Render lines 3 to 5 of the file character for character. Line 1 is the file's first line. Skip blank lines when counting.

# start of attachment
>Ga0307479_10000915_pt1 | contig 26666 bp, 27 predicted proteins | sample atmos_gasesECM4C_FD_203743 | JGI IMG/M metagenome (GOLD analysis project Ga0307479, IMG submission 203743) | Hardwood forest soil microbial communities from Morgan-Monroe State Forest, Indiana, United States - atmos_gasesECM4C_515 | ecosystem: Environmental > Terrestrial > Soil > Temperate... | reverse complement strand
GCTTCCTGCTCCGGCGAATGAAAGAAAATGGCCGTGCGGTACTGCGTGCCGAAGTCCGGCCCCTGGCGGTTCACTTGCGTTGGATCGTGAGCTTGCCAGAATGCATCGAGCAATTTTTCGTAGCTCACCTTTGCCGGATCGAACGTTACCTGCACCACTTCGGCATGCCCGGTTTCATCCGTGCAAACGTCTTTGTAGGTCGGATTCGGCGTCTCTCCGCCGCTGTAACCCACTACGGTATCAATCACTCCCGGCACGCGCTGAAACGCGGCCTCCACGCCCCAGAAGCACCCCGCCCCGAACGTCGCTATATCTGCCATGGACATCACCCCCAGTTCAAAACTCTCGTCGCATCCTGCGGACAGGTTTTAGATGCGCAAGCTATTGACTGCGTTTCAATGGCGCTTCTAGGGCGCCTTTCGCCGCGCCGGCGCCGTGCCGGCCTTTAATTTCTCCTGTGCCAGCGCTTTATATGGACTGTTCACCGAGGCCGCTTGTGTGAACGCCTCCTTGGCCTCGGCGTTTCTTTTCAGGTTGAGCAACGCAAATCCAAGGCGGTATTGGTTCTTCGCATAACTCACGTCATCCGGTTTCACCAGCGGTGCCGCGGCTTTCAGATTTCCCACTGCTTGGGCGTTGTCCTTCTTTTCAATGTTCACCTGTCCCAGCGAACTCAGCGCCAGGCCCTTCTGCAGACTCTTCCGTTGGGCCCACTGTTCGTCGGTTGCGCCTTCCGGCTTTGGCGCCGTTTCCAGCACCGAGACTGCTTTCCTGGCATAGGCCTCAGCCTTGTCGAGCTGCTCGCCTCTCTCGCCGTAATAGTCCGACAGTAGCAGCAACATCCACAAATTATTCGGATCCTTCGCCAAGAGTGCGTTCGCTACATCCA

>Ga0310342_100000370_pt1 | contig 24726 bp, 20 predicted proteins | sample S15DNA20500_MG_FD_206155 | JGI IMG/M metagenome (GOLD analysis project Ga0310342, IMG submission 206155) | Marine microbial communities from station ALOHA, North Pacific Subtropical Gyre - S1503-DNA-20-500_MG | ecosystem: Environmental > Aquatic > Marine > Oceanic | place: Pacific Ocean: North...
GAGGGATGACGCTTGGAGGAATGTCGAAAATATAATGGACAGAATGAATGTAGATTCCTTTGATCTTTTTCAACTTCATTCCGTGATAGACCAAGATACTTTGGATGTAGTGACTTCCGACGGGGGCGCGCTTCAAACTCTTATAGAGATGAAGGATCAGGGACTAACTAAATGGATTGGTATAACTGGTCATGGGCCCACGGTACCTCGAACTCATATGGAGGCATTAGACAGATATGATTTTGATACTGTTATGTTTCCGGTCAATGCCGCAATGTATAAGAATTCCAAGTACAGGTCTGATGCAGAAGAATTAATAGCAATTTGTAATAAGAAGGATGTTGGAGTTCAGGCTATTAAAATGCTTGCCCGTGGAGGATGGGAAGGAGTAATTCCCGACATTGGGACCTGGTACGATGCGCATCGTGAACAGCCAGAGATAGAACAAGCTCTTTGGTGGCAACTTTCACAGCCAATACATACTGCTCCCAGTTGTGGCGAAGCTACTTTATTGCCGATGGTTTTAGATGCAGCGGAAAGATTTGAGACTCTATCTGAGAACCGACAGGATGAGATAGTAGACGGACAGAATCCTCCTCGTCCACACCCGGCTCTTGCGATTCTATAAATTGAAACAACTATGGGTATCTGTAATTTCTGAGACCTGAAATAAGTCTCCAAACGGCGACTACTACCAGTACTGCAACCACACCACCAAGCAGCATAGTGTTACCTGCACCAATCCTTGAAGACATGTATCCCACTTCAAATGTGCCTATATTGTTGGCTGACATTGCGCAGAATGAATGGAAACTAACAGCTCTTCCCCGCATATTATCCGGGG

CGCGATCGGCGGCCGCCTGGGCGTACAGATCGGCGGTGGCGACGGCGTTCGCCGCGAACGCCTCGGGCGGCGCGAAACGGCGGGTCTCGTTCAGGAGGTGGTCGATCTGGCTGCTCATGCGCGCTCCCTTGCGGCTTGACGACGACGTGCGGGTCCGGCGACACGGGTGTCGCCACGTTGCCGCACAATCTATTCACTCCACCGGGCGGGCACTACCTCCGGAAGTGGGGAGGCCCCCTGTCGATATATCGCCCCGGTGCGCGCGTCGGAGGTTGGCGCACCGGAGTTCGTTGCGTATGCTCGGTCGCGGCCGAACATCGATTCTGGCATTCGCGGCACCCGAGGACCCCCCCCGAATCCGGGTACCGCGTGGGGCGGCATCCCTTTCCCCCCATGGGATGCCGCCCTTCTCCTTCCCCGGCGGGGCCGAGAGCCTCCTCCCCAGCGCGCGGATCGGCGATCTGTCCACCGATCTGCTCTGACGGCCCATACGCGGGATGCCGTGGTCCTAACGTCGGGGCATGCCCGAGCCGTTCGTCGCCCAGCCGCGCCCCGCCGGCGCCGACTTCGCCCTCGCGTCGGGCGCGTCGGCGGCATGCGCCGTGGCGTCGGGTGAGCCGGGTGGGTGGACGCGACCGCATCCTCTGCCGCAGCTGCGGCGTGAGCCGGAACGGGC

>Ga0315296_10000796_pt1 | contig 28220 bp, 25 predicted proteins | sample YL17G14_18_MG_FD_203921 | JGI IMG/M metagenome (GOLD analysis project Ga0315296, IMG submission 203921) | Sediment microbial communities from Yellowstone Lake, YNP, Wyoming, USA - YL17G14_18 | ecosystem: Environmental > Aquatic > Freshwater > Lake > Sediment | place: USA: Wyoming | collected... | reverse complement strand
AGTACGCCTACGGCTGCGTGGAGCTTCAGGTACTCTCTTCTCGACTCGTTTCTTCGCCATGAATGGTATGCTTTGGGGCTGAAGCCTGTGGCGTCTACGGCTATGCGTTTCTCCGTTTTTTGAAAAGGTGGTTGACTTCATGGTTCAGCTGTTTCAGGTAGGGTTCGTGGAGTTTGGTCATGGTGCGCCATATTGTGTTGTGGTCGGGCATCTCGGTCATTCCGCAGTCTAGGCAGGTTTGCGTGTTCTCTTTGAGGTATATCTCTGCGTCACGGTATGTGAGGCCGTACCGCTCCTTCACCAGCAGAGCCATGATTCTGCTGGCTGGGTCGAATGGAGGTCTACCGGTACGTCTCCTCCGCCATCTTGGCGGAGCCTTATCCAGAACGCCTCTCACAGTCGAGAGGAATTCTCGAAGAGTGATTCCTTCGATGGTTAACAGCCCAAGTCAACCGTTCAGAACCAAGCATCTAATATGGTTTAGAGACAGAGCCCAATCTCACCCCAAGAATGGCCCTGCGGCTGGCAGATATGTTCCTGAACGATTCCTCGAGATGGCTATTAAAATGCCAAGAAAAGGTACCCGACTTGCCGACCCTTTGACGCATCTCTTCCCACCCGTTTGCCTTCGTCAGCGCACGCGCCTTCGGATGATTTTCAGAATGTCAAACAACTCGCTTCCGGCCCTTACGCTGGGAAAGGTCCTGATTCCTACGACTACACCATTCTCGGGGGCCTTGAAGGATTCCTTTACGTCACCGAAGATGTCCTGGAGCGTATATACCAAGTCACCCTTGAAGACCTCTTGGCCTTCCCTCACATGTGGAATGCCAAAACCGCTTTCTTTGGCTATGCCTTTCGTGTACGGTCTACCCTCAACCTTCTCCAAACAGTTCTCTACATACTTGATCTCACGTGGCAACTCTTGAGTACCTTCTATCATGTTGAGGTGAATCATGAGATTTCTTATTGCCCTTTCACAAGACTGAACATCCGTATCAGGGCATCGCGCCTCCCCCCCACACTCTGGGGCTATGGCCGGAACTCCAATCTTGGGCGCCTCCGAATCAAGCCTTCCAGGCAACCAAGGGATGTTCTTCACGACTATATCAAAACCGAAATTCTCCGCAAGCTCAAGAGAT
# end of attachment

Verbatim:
>Ga0310342_100000370_pt1 | contig 24726 bp, 20 predicted proteins | sample S15DNA20500_MG_FD_206155 | JGI IMG/M metagenome (GOLD analysis project Ga0310342, IMG submission 206155) | Marine microbial communities from station ALOHA, North Pacific Subtropical Gyre - S1503-DNA-20-500_MG | ecosystem: Environmental > Aquatic > Marine > Oceanic | place: Pacific Ocean: North...
GAGGGATGACGCTTGGAGGAATGTCGAAAATATAATGGACAGAATGAATGTAGATTCCTTTGATCTTTTTCAACTTCATTCCGTGATAGACCAAGATACTTTGGATGTAGTGACTTCCGACGGGGGCGCGCTTCAAACTCTTATAGAGATGAAGGATCAGGGACTAACTAAATGGATTGGTATAACTGGTCATGGGCCCACGGTACCTCGAACTCATATGGAGGCATTAGACAGATATGATTTTGATACTGTTATGTTTCCGGTCAATGCCGCAATGTATAAGAATTCCAAGTACAGGTCTGATGCAGAAGAATTAATAGCAATTTGTAATAAGAAGGATGTTGGAGTTCAGGCTATTAAAATGCTTGCCCGTGGAGGATGGGAAGGAGTAATTCCCGACATTGGGACCTGGTACGATGCGCATCGTGAACAGCCAGAGATAGAACAAGCTCTTTGGTGGCAACTTTCACAGCCAATACATACTGCTCCCAGTTGTGGCGAAGCTACTTTATTGCCGATGGTTTTAGATGCAGCGGAAAGATTTGAGACTCTATCTGAGAACCGACAGGATGAGATAGTAGACGGACAGAATCCTCCTCGTCCACACCCGGCTCTTGCGATTCTATAAATTGAAACAACTATGGGTATCTGTAATTTCTGAGACCTGAAATAAGTCTCCAAACGGCGACTACTACCAGTACTGCAACCACACCACCAAGCAGCATAGTGTTACCTGCACCAATCCTTGAAGACATGTATCCCACTTCAAATGTGCCTATATTGTTGGCTGACATTGCGCAGAATGAATGGAAACTAACAGCTCTTCCCCGCATATTATCCGGGG

CGCGATCGGCGGCCGCCTGGGCGTACAGATCGGCGGTGGCGACGGCGTTCGCCGCGAACGCCTCGGGCGGCGCGAAACGGCGGGTCTCGTTCAGGAGGTGGTCGATCTGGCTGCTCATGCGCGCTCCCTTGCGGCTTGACGACGACGTGCGGGTCCGGCGACACGGGTGTCGCCACGTTGCCGCACAATCTATTCACTCCACCGGGCGGGCACTACCTCCGGAAGTGGGGAGGCCCCCTGTCGATATATCGCCCCGGTGCGCGCGTCGGAGGTTGGCGCACCGGAGTTCGTTGCGTATGCTCGGTCGCGGCCGAACATCGATTCTGGCATTCGCGGCACCCGAGGACCCCCCCCGAATCCGGGTACCGCGTGGGGCGGCATCCCTTTCCCCCCATGGGATGCCGCCCTTCTCCTTCCCCGGCGGGGCCGAGAGCCTCCTCCCCAGCGCGCGGATCGGCGATCTGTCCACCGATCTGCTCTGACGGCCCATACGCGGGATGCCGTGGTCCTAACGTCGGGGCATGCCCGAGCCGTTCGTCGCCCAGCCGCGCCCCGCCGGCGCCGACTTCGCCCTCGCGTCGGGCGCGTCGGCGGCATGCGCCGTGGCGTCGGGTGAGCCGGGTGGGTGGACGCGACCGCATCCTCTGCCGCAGCTGCGGCGTGAGCCGGAACGGGC